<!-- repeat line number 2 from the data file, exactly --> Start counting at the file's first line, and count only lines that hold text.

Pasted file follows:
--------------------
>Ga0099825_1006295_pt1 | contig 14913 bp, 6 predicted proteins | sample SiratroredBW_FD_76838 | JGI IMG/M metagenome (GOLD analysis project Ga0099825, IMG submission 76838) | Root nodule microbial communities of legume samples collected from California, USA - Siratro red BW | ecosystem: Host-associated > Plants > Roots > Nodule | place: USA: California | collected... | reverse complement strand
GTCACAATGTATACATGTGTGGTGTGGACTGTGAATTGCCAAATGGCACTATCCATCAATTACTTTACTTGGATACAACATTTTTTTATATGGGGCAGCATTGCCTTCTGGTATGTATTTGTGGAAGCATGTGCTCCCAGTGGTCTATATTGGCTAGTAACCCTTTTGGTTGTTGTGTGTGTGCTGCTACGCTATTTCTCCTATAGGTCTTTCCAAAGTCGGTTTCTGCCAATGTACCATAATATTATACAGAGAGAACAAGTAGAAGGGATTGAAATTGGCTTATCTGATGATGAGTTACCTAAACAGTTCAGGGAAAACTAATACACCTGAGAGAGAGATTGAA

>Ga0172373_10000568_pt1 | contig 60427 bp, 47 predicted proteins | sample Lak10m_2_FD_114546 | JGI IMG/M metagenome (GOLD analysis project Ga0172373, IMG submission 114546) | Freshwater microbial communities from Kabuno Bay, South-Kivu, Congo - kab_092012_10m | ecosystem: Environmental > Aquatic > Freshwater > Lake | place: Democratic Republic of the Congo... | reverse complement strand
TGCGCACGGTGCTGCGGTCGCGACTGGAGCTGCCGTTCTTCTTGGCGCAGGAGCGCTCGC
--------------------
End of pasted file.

GTCACAATGTATACATGTGTGGTGTGGACTGTGAATTGCCAAATGGCACTATCCATCAATTACTTTACTTGGATACAACATTTTTTTATATGGGGCAGCATTGCCTTCTGGTATGTATTTGTGGAAGCATGTGCTCCCAGTGGTCTATATTGGCTAGTAACCCTTTTGGTTGTTGTGTGTGTGCTGCTACGCTATTTCTCCTATAGGTCTTTCCAAAGTCGGTTTCTGCCAATGTACCATAATATTATACAGAGAGAACAAGTAGAAGGGATTGAAATTGGCTTATCTGATGATGAGTTACCTAAACAGTTCAGGGAAAACTAATACACCTGAGAGAGAGATTGAA